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Nutritious Breakfast Gives Kids Fuel for the Brain

By Debra K. Whaley, M.D.

Nutritious Breakfast Gives Kids Fuel for the Brain image

An alarming number of school-aged children do not eat breakfast each morning. In fact, according to the American Dietetic Association, more than 40 percent of girls and 32 percent of boys skip breakfast on a regular basis.

Many parents wonder why not eating breakfast is such a problem, especially if their children eat a midmorning snack instead. The reason is simple. Children who do not eat breakfast do not consume the necessary nutrients for their bodies to produce the energy needed to concentrate in school and to adequately complete learning responsibilities.

School Performance

Breakfast affects children’s overall performance during school by:

  • Eliminating hunger symptoms such as headache, fatigue, sleepiness and restlessness.
  • Helping them to think faster when doing school work and respond more clearly to teacher questions.
  • Increasing mental performance.
  • Causing them to be calmer and less anxious.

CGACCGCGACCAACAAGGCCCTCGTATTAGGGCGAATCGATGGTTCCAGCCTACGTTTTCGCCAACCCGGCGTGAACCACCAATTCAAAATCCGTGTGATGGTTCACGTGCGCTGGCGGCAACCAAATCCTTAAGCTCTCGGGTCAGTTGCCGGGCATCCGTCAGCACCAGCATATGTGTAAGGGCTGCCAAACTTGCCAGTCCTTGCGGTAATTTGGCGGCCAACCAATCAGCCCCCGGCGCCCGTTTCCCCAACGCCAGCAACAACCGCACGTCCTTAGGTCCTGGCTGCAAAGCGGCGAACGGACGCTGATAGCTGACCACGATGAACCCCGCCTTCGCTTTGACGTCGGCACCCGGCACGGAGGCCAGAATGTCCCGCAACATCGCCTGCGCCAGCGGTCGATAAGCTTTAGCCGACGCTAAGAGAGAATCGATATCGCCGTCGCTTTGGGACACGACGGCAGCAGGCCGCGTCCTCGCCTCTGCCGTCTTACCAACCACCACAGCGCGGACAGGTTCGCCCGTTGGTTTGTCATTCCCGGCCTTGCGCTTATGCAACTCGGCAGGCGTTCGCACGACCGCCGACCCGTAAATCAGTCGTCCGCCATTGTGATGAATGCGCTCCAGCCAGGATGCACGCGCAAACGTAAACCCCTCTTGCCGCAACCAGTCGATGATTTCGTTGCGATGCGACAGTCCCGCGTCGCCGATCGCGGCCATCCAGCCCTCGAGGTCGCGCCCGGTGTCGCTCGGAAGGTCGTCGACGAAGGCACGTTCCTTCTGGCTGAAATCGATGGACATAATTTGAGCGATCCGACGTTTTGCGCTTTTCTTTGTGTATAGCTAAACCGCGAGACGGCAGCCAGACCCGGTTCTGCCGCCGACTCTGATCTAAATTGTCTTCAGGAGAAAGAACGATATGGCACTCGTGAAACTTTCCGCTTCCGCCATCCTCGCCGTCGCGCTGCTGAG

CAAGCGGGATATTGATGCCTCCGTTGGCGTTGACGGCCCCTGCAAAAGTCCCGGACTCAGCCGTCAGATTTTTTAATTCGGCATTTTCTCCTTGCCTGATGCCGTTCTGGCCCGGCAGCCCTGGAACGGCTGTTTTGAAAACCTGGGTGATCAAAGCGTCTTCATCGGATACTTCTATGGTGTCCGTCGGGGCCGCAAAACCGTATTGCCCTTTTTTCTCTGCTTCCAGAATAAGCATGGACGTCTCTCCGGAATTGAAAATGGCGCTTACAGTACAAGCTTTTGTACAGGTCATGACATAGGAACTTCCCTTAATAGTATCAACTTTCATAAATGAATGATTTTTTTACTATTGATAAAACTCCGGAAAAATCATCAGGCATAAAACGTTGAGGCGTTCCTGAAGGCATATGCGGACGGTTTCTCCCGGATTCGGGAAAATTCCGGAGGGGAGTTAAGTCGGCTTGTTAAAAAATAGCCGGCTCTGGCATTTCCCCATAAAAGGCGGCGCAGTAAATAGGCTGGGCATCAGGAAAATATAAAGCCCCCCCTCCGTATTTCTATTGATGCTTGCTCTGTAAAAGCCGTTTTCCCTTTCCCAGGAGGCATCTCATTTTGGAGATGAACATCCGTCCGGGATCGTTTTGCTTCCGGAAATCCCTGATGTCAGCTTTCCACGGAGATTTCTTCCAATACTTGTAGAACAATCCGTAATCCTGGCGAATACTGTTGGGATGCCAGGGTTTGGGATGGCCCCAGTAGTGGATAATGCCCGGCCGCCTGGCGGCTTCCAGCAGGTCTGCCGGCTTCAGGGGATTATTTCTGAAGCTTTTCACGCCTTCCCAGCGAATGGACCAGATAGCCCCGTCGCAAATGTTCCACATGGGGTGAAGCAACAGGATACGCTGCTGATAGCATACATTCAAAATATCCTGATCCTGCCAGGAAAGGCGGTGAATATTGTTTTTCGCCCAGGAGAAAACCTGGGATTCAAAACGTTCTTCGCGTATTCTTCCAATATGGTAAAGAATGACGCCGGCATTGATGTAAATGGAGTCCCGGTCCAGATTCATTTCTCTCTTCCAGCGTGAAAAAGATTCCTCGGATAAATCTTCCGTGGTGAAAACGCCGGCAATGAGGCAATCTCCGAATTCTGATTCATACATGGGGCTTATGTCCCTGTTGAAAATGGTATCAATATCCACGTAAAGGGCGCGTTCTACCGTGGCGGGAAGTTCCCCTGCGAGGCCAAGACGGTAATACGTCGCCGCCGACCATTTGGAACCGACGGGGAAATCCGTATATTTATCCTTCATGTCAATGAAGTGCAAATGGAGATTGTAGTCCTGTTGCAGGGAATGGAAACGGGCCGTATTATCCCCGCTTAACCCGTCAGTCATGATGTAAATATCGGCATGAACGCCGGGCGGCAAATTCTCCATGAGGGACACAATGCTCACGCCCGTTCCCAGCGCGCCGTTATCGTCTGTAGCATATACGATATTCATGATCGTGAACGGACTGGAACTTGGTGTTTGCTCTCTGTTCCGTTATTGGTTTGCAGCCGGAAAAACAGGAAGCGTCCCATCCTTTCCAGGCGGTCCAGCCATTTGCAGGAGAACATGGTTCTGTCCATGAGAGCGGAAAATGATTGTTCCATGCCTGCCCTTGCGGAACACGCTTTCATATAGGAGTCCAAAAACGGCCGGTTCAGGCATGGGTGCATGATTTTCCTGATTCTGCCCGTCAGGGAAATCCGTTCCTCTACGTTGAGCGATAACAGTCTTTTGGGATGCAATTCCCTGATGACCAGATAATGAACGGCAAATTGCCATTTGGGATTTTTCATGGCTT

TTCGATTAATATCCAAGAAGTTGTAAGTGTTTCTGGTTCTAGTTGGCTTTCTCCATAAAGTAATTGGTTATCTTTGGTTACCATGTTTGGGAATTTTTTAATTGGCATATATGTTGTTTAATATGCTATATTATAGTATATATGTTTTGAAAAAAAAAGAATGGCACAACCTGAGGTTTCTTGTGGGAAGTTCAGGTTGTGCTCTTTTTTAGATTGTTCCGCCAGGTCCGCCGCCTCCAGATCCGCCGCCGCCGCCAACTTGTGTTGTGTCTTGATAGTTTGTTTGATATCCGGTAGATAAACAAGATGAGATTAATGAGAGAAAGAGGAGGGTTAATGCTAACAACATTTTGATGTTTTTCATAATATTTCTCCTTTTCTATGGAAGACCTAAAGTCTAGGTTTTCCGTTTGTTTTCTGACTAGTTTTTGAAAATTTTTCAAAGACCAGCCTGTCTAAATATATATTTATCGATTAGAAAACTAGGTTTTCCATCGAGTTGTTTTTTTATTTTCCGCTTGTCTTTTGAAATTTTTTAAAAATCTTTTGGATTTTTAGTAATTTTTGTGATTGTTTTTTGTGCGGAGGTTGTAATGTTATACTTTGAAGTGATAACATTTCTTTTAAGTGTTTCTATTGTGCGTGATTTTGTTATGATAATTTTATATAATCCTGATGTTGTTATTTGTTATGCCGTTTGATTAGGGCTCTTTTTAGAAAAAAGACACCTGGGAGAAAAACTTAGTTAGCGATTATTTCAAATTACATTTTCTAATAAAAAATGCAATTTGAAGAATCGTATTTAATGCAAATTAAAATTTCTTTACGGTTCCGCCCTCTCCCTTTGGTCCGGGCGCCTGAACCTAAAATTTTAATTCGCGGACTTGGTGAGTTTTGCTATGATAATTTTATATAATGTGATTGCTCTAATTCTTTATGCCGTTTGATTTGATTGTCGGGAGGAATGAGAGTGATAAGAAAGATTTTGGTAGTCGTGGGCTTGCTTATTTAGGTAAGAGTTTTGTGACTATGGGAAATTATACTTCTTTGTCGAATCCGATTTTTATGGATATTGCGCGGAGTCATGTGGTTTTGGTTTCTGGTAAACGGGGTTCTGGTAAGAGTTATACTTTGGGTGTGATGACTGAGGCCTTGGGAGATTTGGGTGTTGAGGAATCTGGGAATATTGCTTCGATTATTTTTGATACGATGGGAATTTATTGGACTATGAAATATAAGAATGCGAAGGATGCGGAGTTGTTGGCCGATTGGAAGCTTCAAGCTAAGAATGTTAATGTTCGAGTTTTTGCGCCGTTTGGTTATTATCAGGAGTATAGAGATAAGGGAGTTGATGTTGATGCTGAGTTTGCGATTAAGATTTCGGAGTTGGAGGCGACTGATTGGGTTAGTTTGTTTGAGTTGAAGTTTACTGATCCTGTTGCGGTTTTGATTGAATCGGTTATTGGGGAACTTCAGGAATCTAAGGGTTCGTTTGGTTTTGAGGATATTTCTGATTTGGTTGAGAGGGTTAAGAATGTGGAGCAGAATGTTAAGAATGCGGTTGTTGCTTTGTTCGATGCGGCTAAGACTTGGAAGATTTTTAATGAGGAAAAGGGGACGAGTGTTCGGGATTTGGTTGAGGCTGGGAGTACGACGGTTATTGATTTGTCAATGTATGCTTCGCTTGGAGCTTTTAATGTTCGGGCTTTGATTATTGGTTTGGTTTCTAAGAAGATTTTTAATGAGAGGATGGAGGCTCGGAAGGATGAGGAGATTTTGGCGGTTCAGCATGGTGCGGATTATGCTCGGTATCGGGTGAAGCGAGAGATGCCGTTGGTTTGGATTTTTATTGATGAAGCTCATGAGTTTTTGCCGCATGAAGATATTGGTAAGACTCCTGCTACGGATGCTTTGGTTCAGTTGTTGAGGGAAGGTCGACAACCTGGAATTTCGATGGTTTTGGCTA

Overall Health

Children who eat breakfast:

  • Are more likely to consume nutrients important to healthy growth, including iron, calcium, fiber and vitamins.
  • Are better able to keep their weight under control.
  • Have lower blood cholesterol levels.

Healthy Breakfast Choices

When the morning is rushed, it is easy to grab something quick that is likely to be packed with sugar and fat. Keep the cabinets and refrigerator stocked with quick and healthy choices such as:

  • Whole-grain cereal or oatmeal − top with fruit and low-fat milk.
  • Hard-boiled eggs − boil the night before and serve cold with a slice of toast.
  • Whole-grain bread or bagels − toast and top with peanut butter or low-sugar jam.
  • Breakfast bars − eat a fruit-filled breakfast bar with low-fat milk.
  • Fruit − consume fresh, frozen, dried or as a juice.
  • Rice cakes or muffins − serve with low-sugar jam, peanut butter or other low-fat spreads

Set a Good Example

Encourage your child to eat breakfast by:

  • Sitting down as a family to eat breakfast each morning.
  • Having your child help you plan the week’s breakfast menu.
  • Making breakfast foods conveniently available by placing foods on low cabinets and refrigerator shelves, keeping a bowl of fresh fruit on counter and buying single serving containers of milk and breakfast bars for mornings when the family is rushed.

If you find that mornings are a rushed, look into your child’s school breakfast program. Studies show that children who eat breakfast at school are less likely to arrive late or miss school and may perform better in certain subjects, such as math and reading, than those who don’t eat breakfast.​